Moral arguments have played a vital role for some political leaders who reference their religious values when showing support for reform. But in a world order designed around state sovereignty, citizenry, laws, and country borders, principles such as “welcoming the stranger” are complicated to translate into policy and regulate. The conference on “The Church and Immigration” was held March 2-5, 2014 and convened scholars, pastoral workers, public policy leaders, and advocates to discuss demographic and voter trends, human trafficking, teaching immigration, faith-based activism on the border, DREAMers, and the role of the church in the immigration debate. Speakers at this conference identified priorities for reform that combine the value of human dignity with the reality of policymaking.
According to Kevin Appleby, the director of the office of migration and refugee policy at the US Conference of Catholic Bishops, the Church recognizes that political leaders have viewed immigration policies with greater scrutiny since the 9/11 security breach and that it was hard to pass immigration reform during a recession. Nevertheless, reforms should include a path to citizenship for undocumented immigrants currently living in the United States, with the conditions such as learning English, paying fines, and getting in the back of the line. He argued that while legalization “promotes family unity and protects the numerous children who are living with mixed status families, registering everyone is also a strong security policy that allows us to know who is actually in our borders.” It will stabilize the labor force and end the hard-to-measure social costs. He would like to see a legal future flow program for low-skilled workers that provides safe passage for the hard-working immigrants so that they are not susceptible to smugglers, traffickers, and death in the desert. And he called for due-process in court and international protection for asylum seekers.
Donald Kerwin, executive director of the Center for Migration Studies, pointed out that the United States has a very generous legal immigration system and a significant refugee resettlement program that is bigger than all other nations in the world combined. But the immigration laws lag behind the conditions on the ground, they are always behind, even as they are being passed. Wars, natural disasters, failed states, developments in technology, and changes in our economy require the nation to be more responsive. “We need reform, but we also need mechanisms to adapt as the conditions change,” he said in his keynote speech.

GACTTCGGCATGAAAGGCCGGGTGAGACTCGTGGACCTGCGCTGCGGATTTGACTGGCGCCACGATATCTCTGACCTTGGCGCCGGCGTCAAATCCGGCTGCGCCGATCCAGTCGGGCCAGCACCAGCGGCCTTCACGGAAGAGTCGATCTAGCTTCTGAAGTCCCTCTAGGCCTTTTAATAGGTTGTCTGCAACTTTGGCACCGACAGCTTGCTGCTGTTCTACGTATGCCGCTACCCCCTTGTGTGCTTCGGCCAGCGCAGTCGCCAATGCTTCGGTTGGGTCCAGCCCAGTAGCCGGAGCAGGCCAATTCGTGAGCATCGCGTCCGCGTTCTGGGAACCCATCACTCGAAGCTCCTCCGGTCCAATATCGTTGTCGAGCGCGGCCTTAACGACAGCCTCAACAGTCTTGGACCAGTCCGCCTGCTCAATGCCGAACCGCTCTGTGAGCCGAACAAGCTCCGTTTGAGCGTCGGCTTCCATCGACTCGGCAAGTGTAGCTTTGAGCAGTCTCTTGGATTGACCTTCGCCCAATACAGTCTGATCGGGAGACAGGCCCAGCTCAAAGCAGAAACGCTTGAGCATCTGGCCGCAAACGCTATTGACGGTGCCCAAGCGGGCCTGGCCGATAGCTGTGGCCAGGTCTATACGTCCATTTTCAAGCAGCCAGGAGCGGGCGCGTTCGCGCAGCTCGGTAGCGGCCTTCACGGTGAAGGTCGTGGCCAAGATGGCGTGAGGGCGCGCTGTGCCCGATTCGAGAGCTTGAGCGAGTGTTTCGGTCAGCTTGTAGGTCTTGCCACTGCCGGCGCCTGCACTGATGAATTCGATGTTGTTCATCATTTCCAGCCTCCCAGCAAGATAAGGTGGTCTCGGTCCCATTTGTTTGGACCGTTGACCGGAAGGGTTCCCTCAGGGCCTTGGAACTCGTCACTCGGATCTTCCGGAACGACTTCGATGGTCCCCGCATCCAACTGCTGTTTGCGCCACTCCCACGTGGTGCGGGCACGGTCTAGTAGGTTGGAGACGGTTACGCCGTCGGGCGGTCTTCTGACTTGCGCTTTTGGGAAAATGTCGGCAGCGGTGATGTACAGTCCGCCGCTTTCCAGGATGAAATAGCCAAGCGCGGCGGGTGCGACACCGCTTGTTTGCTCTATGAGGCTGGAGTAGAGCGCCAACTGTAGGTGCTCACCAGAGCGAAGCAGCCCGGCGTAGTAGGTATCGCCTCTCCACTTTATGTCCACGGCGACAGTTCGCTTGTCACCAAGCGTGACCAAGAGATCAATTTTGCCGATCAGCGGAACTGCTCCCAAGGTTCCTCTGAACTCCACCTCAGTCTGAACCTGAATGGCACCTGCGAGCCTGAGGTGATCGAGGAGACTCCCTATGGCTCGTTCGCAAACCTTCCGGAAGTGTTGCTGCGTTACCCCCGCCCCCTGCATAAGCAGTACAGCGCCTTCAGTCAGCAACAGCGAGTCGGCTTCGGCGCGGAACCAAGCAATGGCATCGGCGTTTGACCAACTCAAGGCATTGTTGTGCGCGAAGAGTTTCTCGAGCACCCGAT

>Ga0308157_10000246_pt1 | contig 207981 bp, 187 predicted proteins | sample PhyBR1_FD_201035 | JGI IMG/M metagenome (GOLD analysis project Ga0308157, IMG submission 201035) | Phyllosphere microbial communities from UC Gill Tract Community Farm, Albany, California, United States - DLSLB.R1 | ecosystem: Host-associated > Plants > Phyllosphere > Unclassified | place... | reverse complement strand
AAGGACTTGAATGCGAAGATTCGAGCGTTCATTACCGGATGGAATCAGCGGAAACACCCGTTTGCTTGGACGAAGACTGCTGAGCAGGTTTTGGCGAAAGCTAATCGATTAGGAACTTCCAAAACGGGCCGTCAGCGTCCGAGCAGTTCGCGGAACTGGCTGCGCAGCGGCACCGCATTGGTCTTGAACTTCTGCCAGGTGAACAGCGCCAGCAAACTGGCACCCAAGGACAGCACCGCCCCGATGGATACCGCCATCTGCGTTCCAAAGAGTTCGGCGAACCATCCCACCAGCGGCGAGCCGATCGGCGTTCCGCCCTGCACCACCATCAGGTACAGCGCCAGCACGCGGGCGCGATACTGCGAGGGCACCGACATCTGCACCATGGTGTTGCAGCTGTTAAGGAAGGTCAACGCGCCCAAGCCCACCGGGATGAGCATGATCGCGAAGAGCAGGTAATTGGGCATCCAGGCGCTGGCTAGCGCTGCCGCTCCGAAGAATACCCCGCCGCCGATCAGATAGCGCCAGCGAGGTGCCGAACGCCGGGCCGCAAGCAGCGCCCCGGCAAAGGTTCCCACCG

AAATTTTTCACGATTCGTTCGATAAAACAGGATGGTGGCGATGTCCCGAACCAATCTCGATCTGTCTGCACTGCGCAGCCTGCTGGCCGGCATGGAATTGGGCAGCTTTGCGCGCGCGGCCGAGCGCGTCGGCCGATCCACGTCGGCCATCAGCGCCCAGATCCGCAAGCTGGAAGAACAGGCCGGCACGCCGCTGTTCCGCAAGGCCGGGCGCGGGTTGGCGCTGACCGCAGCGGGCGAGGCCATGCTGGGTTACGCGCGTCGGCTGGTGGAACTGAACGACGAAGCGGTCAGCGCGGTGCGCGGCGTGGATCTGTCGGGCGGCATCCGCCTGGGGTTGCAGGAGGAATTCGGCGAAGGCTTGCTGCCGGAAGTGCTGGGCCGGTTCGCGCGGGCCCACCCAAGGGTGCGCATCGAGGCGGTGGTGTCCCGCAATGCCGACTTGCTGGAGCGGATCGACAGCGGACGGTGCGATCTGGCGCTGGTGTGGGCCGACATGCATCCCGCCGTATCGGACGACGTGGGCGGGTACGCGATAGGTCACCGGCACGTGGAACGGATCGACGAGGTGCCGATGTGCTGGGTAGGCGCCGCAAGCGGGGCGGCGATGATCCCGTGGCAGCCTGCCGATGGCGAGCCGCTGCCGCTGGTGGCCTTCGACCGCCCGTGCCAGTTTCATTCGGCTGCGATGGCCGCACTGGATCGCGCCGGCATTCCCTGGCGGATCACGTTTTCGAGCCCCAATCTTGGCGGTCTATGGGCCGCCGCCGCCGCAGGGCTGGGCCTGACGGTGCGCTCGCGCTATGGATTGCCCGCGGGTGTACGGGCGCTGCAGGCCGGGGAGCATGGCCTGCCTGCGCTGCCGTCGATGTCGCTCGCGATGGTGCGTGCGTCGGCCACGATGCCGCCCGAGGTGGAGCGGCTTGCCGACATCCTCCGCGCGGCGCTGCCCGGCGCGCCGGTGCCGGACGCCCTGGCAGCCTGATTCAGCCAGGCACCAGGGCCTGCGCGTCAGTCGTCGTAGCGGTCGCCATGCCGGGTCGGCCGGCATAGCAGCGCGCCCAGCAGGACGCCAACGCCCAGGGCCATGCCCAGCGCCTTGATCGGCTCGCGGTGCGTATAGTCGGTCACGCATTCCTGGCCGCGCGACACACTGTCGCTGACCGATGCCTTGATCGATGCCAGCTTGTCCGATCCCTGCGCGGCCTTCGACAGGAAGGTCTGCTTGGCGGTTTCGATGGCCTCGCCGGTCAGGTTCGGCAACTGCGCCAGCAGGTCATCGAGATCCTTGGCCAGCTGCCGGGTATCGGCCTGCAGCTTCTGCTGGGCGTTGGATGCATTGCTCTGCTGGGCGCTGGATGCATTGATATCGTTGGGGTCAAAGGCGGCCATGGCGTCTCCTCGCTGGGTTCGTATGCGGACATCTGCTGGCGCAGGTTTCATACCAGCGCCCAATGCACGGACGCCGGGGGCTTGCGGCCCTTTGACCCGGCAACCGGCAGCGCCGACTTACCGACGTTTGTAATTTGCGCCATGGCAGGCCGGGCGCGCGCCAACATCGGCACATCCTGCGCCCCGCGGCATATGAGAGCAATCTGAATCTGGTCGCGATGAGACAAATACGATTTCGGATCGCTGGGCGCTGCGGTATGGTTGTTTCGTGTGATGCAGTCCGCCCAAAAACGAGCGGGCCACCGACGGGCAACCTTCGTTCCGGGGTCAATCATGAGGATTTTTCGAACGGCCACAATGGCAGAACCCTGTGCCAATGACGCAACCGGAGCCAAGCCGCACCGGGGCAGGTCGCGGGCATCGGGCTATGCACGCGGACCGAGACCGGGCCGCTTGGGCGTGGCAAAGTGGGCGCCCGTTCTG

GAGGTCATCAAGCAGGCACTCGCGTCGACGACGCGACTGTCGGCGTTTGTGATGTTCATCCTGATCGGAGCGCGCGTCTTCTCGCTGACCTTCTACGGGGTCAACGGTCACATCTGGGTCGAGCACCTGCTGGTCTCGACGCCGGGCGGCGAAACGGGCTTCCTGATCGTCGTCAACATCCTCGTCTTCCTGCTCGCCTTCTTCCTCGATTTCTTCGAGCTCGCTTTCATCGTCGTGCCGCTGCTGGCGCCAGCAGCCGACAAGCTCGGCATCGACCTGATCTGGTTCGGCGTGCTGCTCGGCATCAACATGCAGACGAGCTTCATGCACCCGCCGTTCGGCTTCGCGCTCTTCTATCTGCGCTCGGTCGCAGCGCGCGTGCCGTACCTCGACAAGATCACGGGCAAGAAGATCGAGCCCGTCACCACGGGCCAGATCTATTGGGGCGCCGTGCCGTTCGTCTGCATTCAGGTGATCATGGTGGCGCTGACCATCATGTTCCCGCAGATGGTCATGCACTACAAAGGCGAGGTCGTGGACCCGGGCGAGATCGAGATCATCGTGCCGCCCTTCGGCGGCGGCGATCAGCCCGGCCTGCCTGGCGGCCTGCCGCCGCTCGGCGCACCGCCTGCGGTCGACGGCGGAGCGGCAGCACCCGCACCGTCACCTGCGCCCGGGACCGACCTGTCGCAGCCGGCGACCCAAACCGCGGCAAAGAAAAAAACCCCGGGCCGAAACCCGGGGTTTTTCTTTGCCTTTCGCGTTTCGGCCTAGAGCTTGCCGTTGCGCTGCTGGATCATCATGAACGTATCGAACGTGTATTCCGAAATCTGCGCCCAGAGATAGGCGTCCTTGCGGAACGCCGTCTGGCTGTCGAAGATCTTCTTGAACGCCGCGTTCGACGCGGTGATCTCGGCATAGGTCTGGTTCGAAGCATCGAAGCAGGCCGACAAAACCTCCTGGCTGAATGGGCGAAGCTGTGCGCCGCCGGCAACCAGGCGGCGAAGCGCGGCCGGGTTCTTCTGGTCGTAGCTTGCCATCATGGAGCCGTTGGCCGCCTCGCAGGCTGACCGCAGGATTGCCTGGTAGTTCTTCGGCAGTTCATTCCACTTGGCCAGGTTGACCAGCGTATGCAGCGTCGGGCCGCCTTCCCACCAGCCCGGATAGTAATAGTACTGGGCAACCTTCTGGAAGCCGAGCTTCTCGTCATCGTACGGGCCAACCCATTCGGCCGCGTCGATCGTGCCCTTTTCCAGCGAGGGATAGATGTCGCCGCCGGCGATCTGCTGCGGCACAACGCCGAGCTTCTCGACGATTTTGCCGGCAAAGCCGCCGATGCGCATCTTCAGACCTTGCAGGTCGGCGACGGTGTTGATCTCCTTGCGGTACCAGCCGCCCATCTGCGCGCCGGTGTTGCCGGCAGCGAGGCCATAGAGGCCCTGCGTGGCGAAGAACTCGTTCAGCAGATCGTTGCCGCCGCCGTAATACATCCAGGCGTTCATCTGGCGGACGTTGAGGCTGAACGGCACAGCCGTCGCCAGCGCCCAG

He was mindful that getting comprehensive immigration reform right is tricky. “There is a misperception that one new overhaul of the system will uphold our history as a nation of immigrants, stop illegal immigration forever, promote economic well-being, and keep families together.” He later added “even the best of laws will have unintended consequences and will be imperfect.” But that doesn’t mean Congress shouldn’t deal with this urgent issue.
He added four new dimensions not currently in the headlines for policymakers to consider when thinking about immigration reform:
- Take global development seriously. Migration is an act of development and is one of the oldest anti-poverty strategies. While human beings should be able to flourish in their home countries, those seeking to have better lives or simply to survive might migrate. Diasporas send remittances and invest in public works in their home countries, share their experiences and values, and promote development, gender equality, and education. Because of this, migrants should not be thought of as a problem, but rather as a gift. Sending and receiving countries should work together to benefit all stakeholders in the process.
- Pay sustained attention to the refugee program. The United States should continue to serve as a safe haven and offer protection to those in desperate need. The government can build refugee protection screenings into the visa process and reform inadmissibility bars.
- Reform border security with integrity. Border control is heavily funded, but success is measured by the number of apprehensions or decrease in the number of illegal crossings which doesn’t recognize the humanity behind the numbers. The government doesn’t return personal belongings at deportation and prolongs exposure in detention centers. In addition, plans to increase funding, staffing, and drone surveillance affects border residents who face government intrusion on their daily lives. The government should decrease the number of deaths, respect the rights of human beings, and be more mindful of border community residents while strengthening our border.
- Improve the detention system. The immigration court system is underfunded while apprehensions are increasing at record rates. There are about 33,000 beds available per night for nearly 477,000 people detained and some immigrants being held would actually be eligible to stay if they had qualified representation defending them. Seventy percent of those removed don’t ever see the inside of a court system. People are lost in the system, babies are born in restraints, US citizens have been deported, and many die. The government should consider alternatives to costly detention centers and the Church could be helpful with supervision.
Across the United States, faith leaders of numerous denominations have urged Congress to address immigration reform by speaking publicly and writing op-eds. Advocating for reforms by appealing to moral arguments is a natural path for religious leaders and faith communities. However, when examined closely these arguments are also globally minded and pragmatic perspectives that complement existing economic data and research.